But the joy of Cheltenham is that racing remains the main event, even more than the drinking, even on St Patrick's Day. That low rumble of excitement that builds into the thunderous Cheltenham roar is truly one of the great sporting sounds, although it was twice punctuated by jeers yesterday, once when the big screen malfunctioned, and again when a man ran on to the track in the closing stages of the Ryanair Chase, waving a banner detailing some grudge against Ryanair, whose CEO, Michael O'Leary, said: "It's a shame if someone was trying to create cheap publicity for themselves." A shame indeed, and only a few cynics in the press room were reminded of the late Oliver Reed complaining about drunkards. Nonetheless, it was an indefensibly stupid act, endangering not only his own life but those of horses and jockeys, and it's hard to imagine the ghost of suffragette Emily Davison finding much kinship with the grinning anti-Ryanair protester, who was dragged off by police and arrested.
The jeering had long given way to cheering by the time the following race, the Ladbrokes World Hurdle, reached its thrilling climax, with Big Buck's and Grands Crus, both French-bred, justifying their status as favourite and second-favourite. Up in the loftier levels of the grandstand, there was particular excitement in the seats sponsored by France Galop, French racing's regulatory body. For all his excitement, Hubert Monzat, France Galop's urbane chief executive, told The Independent over a glass of fine and expensive claret that Cheltenham always makes him "a bit jealous". Apart from the Prix de l'Arc de Triomphe, France has nothing comparable. Yet here at the foot of Cleeve Hill, it all happens again today.
New essay by JK Rowling went live on Pottermore site on Friday
Top Gear presenter is no stranger to foot-in-mouth controversy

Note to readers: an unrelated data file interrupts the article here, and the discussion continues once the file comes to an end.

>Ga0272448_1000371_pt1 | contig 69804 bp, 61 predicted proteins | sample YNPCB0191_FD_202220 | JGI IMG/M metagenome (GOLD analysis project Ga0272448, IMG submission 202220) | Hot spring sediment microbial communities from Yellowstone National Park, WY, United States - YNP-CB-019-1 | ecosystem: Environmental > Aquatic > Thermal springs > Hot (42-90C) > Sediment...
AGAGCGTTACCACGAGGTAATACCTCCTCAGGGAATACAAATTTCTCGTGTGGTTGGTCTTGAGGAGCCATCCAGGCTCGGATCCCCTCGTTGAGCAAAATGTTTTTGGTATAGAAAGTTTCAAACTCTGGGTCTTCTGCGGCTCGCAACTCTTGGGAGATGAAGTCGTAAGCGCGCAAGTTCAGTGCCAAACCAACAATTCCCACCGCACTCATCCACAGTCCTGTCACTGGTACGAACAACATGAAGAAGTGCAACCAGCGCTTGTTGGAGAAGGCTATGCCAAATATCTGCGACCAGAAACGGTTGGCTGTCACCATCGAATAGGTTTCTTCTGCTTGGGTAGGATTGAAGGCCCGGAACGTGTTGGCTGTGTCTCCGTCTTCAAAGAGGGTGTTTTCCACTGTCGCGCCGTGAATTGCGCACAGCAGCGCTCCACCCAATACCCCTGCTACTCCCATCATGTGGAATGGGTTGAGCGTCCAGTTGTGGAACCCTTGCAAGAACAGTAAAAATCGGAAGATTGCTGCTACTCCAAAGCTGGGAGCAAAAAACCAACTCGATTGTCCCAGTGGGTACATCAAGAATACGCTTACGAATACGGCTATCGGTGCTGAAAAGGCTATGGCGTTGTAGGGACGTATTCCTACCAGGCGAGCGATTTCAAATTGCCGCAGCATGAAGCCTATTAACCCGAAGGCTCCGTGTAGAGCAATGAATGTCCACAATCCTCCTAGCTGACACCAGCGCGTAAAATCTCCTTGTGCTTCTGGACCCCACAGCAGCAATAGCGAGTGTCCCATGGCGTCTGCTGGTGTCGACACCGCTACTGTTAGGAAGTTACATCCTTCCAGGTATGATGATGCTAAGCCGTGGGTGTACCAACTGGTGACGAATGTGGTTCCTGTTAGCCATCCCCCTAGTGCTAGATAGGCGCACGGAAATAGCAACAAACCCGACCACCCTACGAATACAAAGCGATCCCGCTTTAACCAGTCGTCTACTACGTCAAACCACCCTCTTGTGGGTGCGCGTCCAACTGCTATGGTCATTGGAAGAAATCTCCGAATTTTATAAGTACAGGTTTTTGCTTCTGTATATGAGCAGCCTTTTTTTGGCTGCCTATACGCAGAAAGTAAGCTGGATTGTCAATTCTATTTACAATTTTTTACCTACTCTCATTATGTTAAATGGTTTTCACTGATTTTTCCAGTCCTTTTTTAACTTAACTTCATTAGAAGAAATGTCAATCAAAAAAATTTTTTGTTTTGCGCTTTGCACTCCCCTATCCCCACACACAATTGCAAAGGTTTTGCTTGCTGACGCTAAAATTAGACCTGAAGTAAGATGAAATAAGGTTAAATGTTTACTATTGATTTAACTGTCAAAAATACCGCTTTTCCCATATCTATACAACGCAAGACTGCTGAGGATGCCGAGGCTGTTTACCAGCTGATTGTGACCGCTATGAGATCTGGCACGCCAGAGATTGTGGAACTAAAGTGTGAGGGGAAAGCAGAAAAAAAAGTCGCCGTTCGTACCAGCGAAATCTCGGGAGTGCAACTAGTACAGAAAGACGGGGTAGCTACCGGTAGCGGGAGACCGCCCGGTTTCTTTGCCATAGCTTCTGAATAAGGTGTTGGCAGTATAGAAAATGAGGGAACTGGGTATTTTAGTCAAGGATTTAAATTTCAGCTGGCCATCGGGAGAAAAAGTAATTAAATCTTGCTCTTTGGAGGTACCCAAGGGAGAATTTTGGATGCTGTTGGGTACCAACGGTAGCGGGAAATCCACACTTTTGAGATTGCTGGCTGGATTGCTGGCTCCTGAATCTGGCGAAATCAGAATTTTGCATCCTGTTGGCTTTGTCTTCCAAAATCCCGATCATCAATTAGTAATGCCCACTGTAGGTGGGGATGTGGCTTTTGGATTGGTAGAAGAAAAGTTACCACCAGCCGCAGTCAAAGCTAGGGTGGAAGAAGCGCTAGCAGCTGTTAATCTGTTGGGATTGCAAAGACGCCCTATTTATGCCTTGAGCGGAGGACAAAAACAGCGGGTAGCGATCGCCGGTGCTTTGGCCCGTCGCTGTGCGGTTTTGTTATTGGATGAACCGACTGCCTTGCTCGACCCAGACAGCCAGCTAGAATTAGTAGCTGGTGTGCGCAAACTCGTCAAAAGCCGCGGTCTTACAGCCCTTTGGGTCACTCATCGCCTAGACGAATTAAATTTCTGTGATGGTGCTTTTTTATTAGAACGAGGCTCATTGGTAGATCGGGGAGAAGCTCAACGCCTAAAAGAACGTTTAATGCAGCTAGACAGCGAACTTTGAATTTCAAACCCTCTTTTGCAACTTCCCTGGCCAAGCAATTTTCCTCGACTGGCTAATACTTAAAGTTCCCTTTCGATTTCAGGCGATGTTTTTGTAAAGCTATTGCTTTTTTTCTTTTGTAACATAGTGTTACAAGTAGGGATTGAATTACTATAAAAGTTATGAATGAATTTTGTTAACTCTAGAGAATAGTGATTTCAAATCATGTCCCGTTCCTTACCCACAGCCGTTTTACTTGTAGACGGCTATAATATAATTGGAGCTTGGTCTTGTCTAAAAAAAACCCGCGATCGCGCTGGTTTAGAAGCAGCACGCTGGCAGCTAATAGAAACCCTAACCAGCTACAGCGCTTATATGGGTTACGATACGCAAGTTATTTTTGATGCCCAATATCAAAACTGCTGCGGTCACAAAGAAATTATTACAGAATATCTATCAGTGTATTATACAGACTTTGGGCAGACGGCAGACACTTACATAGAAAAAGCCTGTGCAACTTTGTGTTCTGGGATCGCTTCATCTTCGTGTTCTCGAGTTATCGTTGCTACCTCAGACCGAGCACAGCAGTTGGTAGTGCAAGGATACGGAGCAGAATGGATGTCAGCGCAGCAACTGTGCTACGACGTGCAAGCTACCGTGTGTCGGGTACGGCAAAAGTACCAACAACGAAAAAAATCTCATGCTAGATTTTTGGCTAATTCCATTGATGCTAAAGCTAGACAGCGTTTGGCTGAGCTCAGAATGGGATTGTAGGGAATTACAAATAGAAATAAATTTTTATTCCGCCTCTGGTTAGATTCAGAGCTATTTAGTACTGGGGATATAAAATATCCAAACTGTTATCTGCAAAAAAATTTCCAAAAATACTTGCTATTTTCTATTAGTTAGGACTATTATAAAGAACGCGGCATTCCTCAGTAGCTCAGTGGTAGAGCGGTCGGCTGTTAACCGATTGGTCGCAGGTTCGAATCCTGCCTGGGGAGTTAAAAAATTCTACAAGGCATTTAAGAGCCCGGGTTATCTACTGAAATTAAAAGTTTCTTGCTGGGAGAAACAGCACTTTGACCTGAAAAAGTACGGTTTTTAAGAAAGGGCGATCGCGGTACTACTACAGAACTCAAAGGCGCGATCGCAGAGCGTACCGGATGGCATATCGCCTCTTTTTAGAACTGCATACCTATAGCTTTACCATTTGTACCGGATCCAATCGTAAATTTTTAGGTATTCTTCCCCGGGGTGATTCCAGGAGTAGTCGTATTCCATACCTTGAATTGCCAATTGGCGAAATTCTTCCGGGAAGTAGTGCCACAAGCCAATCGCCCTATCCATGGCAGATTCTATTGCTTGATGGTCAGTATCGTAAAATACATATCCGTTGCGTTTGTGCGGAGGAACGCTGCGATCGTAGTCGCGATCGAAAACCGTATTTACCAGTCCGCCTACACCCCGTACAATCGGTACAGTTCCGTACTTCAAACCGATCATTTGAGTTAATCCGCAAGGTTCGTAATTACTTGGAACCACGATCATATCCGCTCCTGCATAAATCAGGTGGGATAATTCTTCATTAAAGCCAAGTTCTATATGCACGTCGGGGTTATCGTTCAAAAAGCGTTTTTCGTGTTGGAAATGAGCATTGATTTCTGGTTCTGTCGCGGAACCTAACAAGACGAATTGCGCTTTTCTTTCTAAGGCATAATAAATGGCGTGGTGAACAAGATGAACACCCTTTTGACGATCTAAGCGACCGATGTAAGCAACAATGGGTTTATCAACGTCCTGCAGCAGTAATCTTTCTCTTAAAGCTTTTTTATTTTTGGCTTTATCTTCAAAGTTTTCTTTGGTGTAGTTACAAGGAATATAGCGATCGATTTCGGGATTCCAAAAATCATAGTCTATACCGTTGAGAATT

New UK station Russia Today gives a very bizarre view of Britain
Latest in Sport
Alexi Sanchez: Streetwise Arsenal forward is the real deal, says Arsene Wenger
Angel Di Maria: In Argentina if you lost a derby you would hide for weeks, says the Manchester United winger
Arsenal vs Burnley: Jack Wilshere ruled out with knee injury as Arsene Wenger reveals further injury concerns with just three fit defenders
Tim Sherwood column: Southampton are succeeding because they have an identity
Enner Valencia interview: The striker takes whirlwind way to West Ham
- 1 Chinese authorities arrest 11 people over exhuming woman’s body to sell as corpse bride
- 2 Canadian actor punched in face after 'Islamophobia' experiment goes wrong in wake of Ottawa shooting
- 3 Woman blinded as a child can see again after hitting her head on a coffee table
- 4 Paul Hollywood: Police asked if I wanted them to arrest Mary Berry for vandalism after she 'defaced' my car
- 5 If you think Russell Brand’s new book is confused, you should read what his critics have to say about it
Pope Francis declares evolution and Big Bang theory are real and God is not 'a magician with a magic wand'
Huge surge in Ukip support after EU funding row, according to new poll
Ukip ‘exploiting grooming scandal’ to secure party’s first police chief
Nigel Farage: 'There’s nothing wrong with white people blacking up'
Maureen Lipman says 'she can't vote Labour while Ed Miliband is leader'
Muslims, immigration and teenage pregnancy: British people are ignorant about almost everything
£40000 - £65000 per annum + bonus + benefits + OT: Ampersand Consulting LLP: M...
£22800 - £33600 per annum: Randstad Education Manchester Secondary: The JobAt ...
£22800 - £33600 per annum: Randstad Education Manchester Secondary: Calling al...
£100 - £125 per day: Randstad Education Chelmsford: EYFS Teachers - East Essex...